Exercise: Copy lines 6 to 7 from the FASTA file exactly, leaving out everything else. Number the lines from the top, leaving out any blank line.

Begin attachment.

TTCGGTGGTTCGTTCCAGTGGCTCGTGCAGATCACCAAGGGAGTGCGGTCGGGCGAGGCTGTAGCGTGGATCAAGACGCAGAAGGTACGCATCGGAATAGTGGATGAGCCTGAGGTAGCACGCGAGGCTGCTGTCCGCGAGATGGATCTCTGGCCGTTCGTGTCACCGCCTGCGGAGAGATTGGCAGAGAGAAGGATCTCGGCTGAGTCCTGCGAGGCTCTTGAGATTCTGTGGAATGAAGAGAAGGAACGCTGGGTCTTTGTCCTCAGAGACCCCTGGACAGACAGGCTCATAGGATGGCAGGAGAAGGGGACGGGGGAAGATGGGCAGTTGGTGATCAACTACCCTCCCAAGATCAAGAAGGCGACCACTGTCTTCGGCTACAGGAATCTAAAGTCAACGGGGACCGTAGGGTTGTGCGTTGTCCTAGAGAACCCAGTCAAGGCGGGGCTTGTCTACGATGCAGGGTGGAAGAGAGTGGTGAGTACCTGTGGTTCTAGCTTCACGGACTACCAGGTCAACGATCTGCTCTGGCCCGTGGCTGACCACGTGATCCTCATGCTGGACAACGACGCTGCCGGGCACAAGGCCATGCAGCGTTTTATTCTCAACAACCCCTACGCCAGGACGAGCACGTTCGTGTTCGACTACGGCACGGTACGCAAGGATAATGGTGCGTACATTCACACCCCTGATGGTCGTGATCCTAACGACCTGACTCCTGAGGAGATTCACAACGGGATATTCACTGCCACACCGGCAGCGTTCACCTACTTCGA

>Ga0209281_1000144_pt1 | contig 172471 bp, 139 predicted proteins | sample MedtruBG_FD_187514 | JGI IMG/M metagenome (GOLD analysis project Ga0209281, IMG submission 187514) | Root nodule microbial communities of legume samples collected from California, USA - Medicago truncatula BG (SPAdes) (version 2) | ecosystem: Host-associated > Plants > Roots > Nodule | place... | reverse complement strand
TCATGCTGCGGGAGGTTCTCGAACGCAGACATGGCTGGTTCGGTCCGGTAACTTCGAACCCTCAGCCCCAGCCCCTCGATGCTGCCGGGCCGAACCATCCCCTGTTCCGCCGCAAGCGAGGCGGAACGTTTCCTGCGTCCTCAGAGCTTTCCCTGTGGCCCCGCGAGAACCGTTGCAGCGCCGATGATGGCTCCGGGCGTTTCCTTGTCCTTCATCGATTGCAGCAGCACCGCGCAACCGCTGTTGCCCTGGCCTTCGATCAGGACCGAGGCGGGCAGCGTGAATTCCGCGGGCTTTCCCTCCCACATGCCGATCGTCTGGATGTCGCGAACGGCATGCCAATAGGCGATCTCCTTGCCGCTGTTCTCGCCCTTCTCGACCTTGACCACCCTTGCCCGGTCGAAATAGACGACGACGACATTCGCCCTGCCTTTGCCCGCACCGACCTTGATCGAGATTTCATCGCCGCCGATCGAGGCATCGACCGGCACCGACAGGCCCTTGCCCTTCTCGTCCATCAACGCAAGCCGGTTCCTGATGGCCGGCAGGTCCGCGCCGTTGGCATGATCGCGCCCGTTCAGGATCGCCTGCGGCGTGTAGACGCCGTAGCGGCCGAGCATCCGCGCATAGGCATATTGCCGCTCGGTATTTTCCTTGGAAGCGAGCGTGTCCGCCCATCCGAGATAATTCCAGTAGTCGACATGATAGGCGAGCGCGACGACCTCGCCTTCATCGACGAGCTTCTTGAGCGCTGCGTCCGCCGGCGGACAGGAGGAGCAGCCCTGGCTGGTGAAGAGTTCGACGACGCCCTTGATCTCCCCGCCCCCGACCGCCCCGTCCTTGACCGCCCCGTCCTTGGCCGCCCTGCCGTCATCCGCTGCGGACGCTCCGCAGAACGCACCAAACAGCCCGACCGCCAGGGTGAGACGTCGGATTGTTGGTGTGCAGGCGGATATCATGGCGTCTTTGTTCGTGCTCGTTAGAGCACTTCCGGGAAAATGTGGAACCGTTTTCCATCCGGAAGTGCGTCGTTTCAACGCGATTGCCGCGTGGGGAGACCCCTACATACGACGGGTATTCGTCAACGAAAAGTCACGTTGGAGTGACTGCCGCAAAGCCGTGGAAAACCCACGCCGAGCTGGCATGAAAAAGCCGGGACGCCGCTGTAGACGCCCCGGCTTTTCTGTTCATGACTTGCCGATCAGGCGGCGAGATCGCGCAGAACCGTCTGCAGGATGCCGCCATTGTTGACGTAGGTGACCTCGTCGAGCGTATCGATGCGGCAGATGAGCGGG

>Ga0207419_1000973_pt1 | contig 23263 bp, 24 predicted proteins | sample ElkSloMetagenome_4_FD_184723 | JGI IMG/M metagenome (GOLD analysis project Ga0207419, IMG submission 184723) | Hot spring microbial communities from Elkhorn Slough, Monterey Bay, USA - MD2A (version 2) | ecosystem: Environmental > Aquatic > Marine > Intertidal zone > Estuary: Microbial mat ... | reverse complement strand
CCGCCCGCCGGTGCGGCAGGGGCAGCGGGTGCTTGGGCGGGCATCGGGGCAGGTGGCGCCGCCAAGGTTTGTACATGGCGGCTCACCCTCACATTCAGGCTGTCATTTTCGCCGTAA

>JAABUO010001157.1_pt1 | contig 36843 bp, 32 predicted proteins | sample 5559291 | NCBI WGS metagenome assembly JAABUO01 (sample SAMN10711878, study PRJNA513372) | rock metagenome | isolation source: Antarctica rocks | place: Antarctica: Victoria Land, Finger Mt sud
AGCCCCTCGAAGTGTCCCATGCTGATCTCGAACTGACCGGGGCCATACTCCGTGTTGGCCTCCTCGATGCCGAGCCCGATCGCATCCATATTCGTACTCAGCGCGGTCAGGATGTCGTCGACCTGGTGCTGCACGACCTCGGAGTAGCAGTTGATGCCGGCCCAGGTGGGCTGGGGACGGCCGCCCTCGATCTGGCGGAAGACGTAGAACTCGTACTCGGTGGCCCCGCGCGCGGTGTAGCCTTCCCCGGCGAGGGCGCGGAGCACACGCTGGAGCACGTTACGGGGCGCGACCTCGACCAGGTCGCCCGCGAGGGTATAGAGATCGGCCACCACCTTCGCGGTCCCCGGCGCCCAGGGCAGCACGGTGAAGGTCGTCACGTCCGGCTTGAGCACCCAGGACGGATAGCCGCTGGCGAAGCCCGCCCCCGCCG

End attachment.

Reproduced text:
>JAABUO010001157.1_pt1 | contig 36843 bp, 32 predicted proteins | sample 5559291 | NCBI WGS metagenome assembly JAABUO01 (sample SAMN10711878, study PRJNA513372) | rock metagenome | isolation source: Antarctica rocks | place: Antarctica: Victoria Land, Finger Mt sud
AGCCCCTCGAAGTGTCCCATGCTGATCTCGAACTGACCGGGGCCATACTCCGTGTTGGCCTCCTCGATGCCGAGCCCGATCGCATCCATATTCGTACTCAGCGCGGTCAGGATGTCGTCGACCTGGTGCTGCACGACCTCGGAGTAGCAGTTGATGCCGGCCCAGGTGGGCTGGGGACGGCCGCCCTCGATCTGGCGGAAGACGTAGAACTCGTACTCGGTGGCCCCGCGCGCGGTGTAGCCTTCCCCGGCGAGGGCGCGGAGCACACGCTGGAGCACGTTACGGGGCGCGACCTCGACCAGGTCGCCCGCGAGGGTATAGAGATCGGCCACCACCTTCGCGGTCCCCGGCGCCCAGGGCAGCACGGTGAAGGTCGTCACGTCCGGCTTGAGCACCCAGGACGGATAGCCGCTGGCGAAGCCCGCCCCCGCCG